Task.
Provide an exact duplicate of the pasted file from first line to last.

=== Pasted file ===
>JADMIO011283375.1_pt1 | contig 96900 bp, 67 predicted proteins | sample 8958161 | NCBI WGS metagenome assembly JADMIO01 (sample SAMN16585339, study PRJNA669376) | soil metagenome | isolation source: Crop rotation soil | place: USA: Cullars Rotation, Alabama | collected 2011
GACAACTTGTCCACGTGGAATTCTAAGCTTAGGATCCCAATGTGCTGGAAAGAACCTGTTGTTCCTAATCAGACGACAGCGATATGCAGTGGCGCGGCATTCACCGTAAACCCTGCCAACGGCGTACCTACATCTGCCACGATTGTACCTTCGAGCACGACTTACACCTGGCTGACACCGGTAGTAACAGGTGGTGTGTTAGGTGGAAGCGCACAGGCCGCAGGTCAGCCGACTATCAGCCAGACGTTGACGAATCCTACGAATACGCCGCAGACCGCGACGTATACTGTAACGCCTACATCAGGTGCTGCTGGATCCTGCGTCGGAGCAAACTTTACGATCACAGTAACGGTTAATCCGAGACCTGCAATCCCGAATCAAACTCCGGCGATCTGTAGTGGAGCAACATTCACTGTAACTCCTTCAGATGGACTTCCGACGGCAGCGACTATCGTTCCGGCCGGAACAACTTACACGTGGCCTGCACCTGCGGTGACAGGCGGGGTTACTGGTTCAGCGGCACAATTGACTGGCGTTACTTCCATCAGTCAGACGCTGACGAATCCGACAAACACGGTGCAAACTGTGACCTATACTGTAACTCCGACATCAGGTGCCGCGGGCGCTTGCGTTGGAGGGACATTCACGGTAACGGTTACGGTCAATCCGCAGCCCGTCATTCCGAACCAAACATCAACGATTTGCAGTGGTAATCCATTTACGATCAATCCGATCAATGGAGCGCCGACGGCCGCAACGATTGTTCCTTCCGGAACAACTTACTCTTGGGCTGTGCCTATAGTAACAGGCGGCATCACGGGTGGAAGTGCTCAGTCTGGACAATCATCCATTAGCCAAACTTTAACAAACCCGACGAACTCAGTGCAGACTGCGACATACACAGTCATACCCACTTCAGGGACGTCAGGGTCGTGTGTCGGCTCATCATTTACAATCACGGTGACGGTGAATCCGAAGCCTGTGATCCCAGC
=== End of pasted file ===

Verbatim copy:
>JADMIO011283375.1_pt1 | contig 96900 bp, 67 predicted proteins | sample 8958161 | NCBI WGS metagenome assembly JADMIO01 (sample SAMN16585339, study PRJNA669376) | soil metagenome | isolation source: Crop rotation soil | place: USA: Cullars Rotation, Alabama | collected 2011
GACAACTTGTCCACGTGGAATTCTAAGCTTAGGATCCCAATGTGCTGGAAAGAACCTGTTGTTCCTAATCAGACGACAGCGATATGCAGTGGCGCGGCATTCACCGTAAACCCTGCCAACGGCGTACCTACATCTGCCACGATTGTACCTTCGAGCACGACTTACACCTGGCTGACACCGGTAGTAACAGGTGGTGTGTTAGGTGGAAGCGCACAGGCCGCAGGTCAGCCGACTATCAGCCAGACGTTGACGAATCCTACGAATACGCCGCAGACCGCGACGTATACTGTAACGCCTACATCAGGTGCTGCTGGATCCTGCGTCGGAGCAAACTTTACGATCACAGTAACGGTTAATCCGAGACCTGCAATCCCGAATCAAACTCCGGCGATCTGTAGTGGAGCAACATTCACTGTAACTCCTTCAGATGGACTTCCGACGGCAGCGACTATCGTTCCGGCCGGAACAACTTACACGTGGCCTGCACCTGCGGTGACAGGCGGGGTTACTGGTTCAGCGGCACAATTGACTGGCGTTACTTCCATCAGTCAGACGCTGACGAATCCGACAAACACGGTGCAAACTGTGACCTATACTGTAACTCCGACATCAGGTGCCGCGGGCGCTTGCGTTGGAGGGACATTCACGGTAACGGTTACGGTCAATCCGCAGCCCGTCATTCCGAACCAAACATCAACGATTTGCAGTGGTAATCCATTTACGATCAATCCGATCAATGGAGCGCCGACGGCCGCAACGATTGTTCCTTCCGGAACAACTTACTCTTGGGCTGTGCCTATAGTAACAGGCGGCATCACGGGTGGAAGTGCTCAGTCTGGACAATCATCCATTAGCCAAACTTTAACAAACCCGACGAACTCAGTGCAGACTGCGACATACACAGTCATACCCACTTCAGGGACGTCAGGGTCGTGTGTCGGCTCATCATTTACAATCACGGTGACGGTGAATCCGAAGCCTGTGATCCCAGC